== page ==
The Fat Lady Sings for Airplay Quotas: Cultural Protectionism Disrupted

domestic_share_of_music_onlineThe digital revolution has triggered dramatic shifts in how cultural products like music, books and film are produced, distributed and consumed. They are no longer physical items to be printed or pressed, but frictionless streams of bits. The commercial implications are now apparent to all. Less well-understood, though, is the cultural significance of this revolution. Existing research concludes that the ‘domestic share’ of music consumption (e.g. the proportion of music consumed in France that is produced by French artists) is high and has, if anything, increased since 1990. Our new research suggests that this share is lower online – particularly amongst countries with airplay quotas. Such quotas are the traditional response to concerns of cultural hegemony, but will almost certainly be futile in future: analogue policy in an increasingly digital world.

The Fat Lady Sings for Airplay Quotas: Cultural Protectionism Disrupted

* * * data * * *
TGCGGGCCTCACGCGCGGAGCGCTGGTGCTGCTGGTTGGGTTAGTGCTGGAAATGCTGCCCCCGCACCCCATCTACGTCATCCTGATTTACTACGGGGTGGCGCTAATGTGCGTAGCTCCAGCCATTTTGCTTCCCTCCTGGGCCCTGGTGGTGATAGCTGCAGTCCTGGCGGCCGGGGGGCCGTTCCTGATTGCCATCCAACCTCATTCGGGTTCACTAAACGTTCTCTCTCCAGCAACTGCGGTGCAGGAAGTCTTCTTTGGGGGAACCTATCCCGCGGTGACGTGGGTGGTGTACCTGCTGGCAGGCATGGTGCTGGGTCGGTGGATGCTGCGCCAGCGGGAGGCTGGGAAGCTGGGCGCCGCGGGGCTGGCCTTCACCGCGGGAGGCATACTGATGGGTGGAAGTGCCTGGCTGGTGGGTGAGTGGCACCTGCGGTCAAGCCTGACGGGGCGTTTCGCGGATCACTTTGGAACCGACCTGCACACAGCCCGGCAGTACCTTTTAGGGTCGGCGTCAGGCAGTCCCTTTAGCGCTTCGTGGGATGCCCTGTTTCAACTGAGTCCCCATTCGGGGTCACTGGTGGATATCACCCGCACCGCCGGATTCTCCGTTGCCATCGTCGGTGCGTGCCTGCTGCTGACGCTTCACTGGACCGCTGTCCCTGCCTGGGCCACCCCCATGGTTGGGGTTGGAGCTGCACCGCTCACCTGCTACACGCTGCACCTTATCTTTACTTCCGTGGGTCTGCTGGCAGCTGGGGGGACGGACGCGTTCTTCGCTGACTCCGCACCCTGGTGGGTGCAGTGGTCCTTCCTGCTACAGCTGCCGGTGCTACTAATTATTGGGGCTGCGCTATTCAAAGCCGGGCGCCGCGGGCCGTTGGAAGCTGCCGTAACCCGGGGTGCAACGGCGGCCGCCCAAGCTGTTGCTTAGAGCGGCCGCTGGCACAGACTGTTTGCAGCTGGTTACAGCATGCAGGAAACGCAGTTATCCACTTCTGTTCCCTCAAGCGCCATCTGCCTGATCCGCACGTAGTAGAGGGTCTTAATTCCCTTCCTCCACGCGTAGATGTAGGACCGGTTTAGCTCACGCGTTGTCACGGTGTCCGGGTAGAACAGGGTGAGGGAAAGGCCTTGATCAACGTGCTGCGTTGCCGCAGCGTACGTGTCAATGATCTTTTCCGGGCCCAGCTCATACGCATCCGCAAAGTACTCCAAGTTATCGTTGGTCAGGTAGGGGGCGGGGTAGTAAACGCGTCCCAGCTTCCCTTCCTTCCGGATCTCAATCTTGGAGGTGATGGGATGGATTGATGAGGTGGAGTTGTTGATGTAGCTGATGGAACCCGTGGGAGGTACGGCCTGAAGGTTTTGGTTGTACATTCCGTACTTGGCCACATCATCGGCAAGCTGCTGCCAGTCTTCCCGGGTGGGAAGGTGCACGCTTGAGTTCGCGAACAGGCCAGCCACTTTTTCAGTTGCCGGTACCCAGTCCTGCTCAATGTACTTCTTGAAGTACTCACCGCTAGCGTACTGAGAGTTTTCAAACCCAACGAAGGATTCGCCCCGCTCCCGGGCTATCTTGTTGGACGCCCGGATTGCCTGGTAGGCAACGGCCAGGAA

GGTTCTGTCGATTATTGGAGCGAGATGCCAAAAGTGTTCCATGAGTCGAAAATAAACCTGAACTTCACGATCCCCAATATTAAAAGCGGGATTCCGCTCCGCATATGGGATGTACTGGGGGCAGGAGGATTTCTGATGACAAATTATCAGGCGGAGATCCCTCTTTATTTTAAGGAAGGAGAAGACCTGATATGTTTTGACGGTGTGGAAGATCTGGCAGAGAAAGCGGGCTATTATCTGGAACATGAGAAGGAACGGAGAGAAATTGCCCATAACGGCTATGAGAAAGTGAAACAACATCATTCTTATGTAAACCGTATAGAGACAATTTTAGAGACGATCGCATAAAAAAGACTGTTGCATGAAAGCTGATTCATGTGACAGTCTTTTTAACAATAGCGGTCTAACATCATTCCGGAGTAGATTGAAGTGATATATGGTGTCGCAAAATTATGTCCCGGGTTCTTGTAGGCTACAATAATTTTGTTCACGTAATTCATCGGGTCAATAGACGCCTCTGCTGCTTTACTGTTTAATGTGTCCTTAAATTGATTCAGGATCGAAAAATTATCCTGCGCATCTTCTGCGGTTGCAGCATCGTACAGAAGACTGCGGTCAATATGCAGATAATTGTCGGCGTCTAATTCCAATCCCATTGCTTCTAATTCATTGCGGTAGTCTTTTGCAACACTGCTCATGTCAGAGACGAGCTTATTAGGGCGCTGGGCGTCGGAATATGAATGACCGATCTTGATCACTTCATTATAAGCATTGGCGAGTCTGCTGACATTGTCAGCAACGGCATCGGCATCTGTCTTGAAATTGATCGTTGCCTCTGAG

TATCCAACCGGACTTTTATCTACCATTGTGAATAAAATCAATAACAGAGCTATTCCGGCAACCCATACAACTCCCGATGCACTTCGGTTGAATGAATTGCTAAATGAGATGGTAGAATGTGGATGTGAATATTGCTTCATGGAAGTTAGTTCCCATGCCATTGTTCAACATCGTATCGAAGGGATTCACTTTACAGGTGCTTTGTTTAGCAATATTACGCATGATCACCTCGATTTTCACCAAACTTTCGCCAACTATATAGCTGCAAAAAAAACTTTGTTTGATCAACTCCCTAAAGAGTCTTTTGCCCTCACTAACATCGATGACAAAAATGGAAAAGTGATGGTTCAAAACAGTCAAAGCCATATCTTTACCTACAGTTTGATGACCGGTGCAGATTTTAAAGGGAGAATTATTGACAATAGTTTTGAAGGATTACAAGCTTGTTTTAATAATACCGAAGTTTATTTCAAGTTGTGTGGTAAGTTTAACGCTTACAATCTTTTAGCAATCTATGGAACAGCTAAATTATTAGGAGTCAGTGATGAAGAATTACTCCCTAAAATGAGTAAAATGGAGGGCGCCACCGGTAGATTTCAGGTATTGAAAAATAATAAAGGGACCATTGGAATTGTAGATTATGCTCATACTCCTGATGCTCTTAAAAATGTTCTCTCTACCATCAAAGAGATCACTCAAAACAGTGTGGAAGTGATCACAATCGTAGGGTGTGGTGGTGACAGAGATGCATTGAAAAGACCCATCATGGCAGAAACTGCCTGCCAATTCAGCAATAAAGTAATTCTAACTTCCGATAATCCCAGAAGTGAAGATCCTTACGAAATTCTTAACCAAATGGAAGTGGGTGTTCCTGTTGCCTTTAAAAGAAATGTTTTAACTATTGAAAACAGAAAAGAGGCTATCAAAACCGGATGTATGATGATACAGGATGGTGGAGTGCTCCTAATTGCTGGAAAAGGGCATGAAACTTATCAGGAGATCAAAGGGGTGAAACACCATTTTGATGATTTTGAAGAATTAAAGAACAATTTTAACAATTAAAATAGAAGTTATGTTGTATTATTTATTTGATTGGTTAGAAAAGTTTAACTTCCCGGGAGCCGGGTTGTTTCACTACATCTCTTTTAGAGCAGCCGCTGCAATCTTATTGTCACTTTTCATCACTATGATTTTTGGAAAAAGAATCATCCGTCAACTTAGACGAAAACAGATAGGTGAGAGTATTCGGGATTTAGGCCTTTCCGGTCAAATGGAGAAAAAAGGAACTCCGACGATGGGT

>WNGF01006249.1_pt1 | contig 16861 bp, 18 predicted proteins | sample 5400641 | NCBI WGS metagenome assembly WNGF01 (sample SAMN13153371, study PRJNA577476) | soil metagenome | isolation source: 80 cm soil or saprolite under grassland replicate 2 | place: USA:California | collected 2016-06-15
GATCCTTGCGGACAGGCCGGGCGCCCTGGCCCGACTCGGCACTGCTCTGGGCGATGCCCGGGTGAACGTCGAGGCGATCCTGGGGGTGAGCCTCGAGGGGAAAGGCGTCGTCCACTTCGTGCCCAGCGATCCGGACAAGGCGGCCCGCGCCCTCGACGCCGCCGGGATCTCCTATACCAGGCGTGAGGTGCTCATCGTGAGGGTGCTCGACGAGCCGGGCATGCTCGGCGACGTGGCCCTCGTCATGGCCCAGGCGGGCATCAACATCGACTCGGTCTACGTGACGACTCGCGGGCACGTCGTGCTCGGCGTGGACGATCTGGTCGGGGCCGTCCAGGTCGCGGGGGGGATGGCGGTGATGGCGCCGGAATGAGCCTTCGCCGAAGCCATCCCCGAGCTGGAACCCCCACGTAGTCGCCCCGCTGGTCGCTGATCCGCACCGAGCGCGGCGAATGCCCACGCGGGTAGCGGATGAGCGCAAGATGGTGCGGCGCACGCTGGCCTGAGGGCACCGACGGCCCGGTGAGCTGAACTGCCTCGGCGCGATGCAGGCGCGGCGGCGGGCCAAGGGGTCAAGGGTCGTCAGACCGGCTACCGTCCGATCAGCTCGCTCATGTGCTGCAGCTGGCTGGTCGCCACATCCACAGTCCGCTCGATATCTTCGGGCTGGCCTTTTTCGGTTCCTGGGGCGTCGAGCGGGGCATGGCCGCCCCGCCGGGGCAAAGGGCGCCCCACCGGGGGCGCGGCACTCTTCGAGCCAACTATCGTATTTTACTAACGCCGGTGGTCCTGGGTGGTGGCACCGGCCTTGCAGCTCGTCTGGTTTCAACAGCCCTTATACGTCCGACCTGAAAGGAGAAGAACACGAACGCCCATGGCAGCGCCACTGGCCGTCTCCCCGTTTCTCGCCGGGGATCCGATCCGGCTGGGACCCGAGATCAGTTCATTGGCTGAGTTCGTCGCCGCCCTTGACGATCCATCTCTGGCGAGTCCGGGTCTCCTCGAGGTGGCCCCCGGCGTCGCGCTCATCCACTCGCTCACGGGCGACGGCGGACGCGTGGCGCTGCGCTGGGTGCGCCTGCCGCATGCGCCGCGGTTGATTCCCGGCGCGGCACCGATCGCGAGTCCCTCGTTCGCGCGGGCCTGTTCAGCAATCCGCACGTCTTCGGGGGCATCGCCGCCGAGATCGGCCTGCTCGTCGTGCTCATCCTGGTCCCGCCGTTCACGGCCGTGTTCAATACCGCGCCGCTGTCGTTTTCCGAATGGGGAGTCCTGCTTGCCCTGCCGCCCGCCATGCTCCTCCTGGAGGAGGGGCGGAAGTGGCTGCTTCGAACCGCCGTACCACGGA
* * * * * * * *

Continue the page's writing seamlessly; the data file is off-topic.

This post, on the Nesta website, previews results for some work I’ve doing with Andrew Somerville (from Semetric, the company behind Musicmetric).

On the census consultations

In 1882, novelist Leo Tolstoy, himself an enumerator in Moscow, described a census as “a mirror into which, willy nilly, the whole community, and each one of us, gaze”.

I have a piece published in the Conversation (UK) on the history, tradition and symbolism of the census. It is more of a background article than an actual position on the coming potential changes to the UK census.

I do have more specific views on how it should evolve – and in time I’ll probably blog about that – but as far as this piece goes, my overwhelming sentiment is that change should be gradual and well-tested.